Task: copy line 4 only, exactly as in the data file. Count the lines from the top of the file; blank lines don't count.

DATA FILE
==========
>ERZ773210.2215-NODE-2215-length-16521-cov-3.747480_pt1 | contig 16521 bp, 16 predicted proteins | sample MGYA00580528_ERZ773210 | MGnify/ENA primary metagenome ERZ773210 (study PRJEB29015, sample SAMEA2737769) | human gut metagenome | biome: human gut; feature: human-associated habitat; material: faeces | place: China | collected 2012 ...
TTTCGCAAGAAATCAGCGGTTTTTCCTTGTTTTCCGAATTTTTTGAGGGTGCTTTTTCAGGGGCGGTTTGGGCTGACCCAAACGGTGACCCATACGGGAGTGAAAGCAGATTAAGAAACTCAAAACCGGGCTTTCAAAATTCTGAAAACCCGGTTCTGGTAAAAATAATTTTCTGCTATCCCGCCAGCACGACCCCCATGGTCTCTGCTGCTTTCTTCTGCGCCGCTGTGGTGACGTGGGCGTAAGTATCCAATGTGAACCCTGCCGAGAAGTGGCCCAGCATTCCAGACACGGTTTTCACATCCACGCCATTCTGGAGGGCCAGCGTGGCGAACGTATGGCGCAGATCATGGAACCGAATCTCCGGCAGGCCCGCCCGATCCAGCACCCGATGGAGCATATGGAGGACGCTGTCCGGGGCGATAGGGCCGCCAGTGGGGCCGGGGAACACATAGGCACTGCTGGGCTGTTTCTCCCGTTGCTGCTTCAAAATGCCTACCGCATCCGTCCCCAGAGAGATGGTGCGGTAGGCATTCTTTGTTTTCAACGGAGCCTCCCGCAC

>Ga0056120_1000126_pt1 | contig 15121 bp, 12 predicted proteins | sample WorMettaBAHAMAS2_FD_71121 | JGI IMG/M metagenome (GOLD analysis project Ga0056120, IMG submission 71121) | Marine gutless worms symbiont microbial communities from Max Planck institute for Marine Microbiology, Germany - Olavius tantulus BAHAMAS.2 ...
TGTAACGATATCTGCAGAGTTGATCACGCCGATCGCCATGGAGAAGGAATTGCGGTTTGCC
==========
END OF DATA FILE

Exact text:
TGTAACGATATCTGCAGAGTTGATCACGCCGATCGCCATGGAGAAGGAATTGCGGTTTGCC